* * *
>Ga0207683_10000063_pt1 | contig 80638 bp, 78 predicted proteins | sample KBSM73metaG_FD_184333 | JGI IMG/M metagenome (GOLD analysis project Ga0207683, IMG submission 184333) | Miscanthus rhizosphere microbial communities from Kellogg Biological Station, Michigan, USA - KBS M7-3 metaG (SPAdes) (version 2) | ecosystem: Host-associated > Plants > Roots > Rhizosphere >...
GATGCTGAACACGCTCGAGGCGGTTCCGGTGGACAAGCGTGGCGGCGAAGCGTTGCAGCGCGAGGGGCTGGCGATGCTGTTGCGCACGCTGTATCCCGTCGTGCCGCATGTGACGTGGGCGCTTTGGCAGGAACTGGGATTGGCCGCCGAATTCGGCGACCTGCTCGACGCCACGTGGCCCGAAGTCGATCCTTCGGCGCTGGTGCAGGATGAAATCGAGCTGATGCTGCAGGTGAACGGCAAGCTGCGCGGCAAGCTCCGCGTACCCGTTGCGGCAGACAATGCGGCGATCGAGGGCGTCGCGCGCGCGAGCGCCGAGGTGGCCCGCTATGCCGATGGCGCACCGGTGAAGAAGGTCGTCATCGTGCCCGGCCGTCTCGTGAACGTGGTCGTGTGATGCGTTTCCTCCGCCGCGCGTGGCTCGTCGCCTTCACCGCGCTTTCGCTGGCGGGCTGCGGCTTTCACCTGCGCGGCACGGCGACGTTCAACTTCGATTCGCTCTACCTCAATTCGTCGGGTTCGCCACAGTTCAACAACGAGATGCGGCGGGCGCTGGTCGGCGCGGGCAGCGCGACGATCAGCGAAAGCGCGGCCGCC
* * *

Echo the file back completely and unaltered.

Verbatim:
>Ga0207683_10000063_pt1 | contig 80638 bp, 78 predicted proteins | sample KBSM73metaG_FD_184333 | JGI IMG/M metagenome (GOLD analysis project Ga0207683, IMG submission 184333) | Miscanthus rhizosphere microbial communities from Kellogg Biological Station, Michigan, USA - KBS M7-3 metaG (SPAdes) (version 2) | ecosystem: Host-associated > Plants > Roots > Rhizosphere >...
GATGCTGAACACGCTCGAGGCGGTTCCGGTGGACAAGCGTGGCGGCGAAGCGTTGCAGCGCGAGGGGCTGGCGATGCTGTTGCGCACGCTGTATCCCGTCGTGCCGCATGTGACGTGGGCGCTTTGGCAGGAACTGGGATTGGCCGCCGAATTCGGCGACCTGCTCGACGCCACGTGGCCCGAAGTCGATCCTTCGGCGCTGGTGCAGGATGAAATCGAGCTGATGCTGCAGGTGAACGGCAAGCTGCGCGGCAAGCTCCGCGTACCCGTTGCGGCAGACAATGCGGCGATCGAGGGCGTCGCGCGCGCGAGCGCCGAGGTGGCCCGCTATGCCGATGGCGCACCGGTGAAGAAGGTCGTCATCGTGCCCGGCCGTCTCGTGAACGTGGTCGTGTGATGCGTTTCCTCCGCCGCGCGTGGCTCGTCGCCTTCACCGCGCTTTCGCTGGCGGGCTGCGGCTTTCACCTGCGCGGCACGGCGACGTTCAACTTCGATTCGCTCTACCTCAATTCGTCGGGTTCGCCACAGTTCAACAACGAGATGCGGCGGGCGCTGGTCGGCGCGGGCAGCGCGACGATCAGCGAAAGCGCGGCCGCC